As a child, Terri Peterson Smith would stock up on library books before leaving on family vacations.
When her family went on a colonial tour of Boston, she read “Johnny Tremain” by Esther Forbes. The novel’s protagonist is a boy who is an apprentice to a silversmith just as the Revolutionary War is taking hold. For Smith, who was then 10, “It brought the trip alive. It would’ve been dull without the images in my mind.”
That stuck with her, and she tried to instill those types of experiences in her children. Also, in more recent years, Smith’s book club has journeyed to Wisconsin, Chicago and elsewhere to see places from their readings.
Several years ago, Smith, an Edina resident and longtime science writer, began working on a book that would help others to follow suit. “Off the Beaten Page: The Best Trips for Lit Lovers, Book Clubs, and Girls on Getaways” was published by Chicago Review Press last year.
Since then, she’s spoken to various groups about literary travel. “When you can taste the food, smell the ocean, and feel the humidity, it connects you more with the story,” Smith said. Likewise, “It connects you with a destination you might not be familiar with.”
So often, when one is traveling, the highways, restaurants, shops and other places look the same. Having literary imagery makes a trip more meaningful, Smith said.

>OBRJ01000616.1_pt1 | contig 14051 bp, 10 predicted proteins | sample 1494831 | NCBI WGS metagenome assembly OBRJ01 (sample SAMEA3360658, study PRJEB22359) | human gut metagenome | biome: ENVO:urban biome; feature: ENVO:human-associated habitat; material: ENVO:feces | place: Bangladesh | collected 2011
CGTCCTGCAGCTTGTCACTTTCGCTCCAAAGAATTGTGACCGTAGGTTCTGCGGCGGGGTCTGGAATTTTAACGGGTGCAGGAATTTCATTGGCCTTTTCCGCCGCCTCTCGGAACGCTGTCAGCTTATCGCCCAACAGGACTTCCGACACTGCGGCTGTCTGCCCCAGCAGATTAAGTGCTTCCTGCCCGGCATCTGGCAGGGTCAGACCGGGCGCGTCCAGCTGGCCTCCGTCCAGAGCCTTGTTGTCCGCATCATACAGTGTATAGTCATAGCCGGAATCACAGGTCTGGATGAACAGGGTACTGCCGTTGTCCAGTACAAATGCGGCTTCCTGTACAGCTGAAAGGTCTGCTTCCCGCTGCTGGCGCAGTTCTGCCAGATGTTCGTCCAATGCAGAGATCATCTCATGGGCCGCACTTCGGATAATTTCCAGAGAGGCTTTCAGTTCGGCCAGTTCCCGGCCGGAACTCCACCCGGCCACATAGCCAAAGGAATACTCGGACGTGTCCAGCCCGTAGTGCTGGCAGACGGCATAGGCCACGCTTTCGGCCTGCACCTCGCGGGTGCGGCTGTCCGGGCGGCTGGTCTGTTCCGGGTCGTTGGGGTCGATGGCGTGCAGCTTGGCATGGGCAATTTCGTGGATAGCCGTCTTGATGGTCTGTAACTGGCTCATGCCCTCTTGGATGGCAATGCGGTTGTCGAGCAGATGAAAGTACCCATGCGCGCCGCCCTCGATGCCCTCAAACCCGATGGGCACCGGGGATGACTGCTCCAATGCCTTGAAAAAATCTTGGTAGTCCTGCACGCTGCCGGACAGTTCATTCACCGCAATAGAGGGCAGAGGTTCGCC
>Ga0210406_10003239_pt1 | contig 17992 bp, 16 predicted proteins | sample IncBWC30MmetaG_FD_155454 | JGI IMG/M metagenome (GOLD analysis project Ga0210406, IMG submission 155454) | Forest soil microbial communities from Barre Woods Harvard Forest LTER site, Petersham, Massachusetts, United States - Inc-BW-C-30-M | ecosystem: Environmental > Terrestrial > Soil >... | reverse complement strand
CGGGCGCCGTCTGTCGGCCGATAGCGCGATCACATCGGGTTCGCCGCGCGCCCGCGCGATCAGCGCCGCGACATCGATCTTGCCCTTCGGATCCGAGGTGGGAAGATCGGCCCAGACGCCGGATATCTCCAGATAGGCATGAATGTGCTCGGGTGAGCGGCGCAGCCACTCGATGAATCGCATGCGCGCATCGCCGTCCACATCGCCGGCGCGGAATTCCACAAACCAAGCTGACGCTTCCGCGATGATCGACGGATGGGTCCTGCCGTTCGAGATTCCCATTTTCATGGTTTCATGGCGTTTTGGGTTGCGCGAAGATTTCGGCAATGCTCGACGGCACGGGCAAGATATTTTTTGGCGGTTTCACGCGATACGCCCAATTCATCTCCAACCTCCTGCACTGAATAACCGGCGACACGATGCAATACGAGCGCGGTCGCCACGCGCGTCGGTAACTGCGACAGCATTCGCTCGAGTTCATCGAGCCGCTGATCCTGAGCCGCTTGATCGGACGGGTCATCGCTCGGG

She picked 15 U.S. destinations to include in the book. She tried to find places with literary merit that would appeal to groups and places that were easy to navigate, with public transit.
“Off the Beaten Page” offers practical tips for making the most of one’s trip. Smith recommends coming up with a plan, creating an itinerary and making reservations. At the same time, it’s important to leave room for serendipity, she said.
Traveling with a book club makes for lasting memories, she said. Drawing from her own trips, Smith gives advice for how to “avoid a temperamental journey.”
A useful guide
Lisa Reardon, Smith’s editor at Chicago Review Press, said the book proposal appealed to her right away on a personal level. Reardon’s book club occasionally has gone on lit-related outings, though “not really in any kind of systematic way,” she said.
Reardon thought a guide to the best literary trips for book clubs or small groups of women would be useful.
Recent travel-industry statistics reveal that cultural tourism, particularly by women, is on the rise. Also, Reardon hasn’t seen any competing titles. “There are lots of books on literary destinations and sites, adventure travel, cultural or educational travel, but nothing directed specifically to book club travel,” she said.
Smith’s manuscript was rich with information pertaining to each locale. It also had interesting essays, itineraries, relevant reading lists and profiles of local authors. “It was a book I would want,” Reardon said. She also liked Smith’s point that “you don’t have to go on a big expensive trip to enrich your club — she encourages you to also look in your own back yard for lit excursions.”
Reardon, who lives in Oak Park, Ill., the birthplace of Ernest Hemingway, said Smith’s writing inspired her and a fellow book club member to visit a local museum dedicated to the author. They read Paula McLain’s novel “The Paris Wife” around the same time.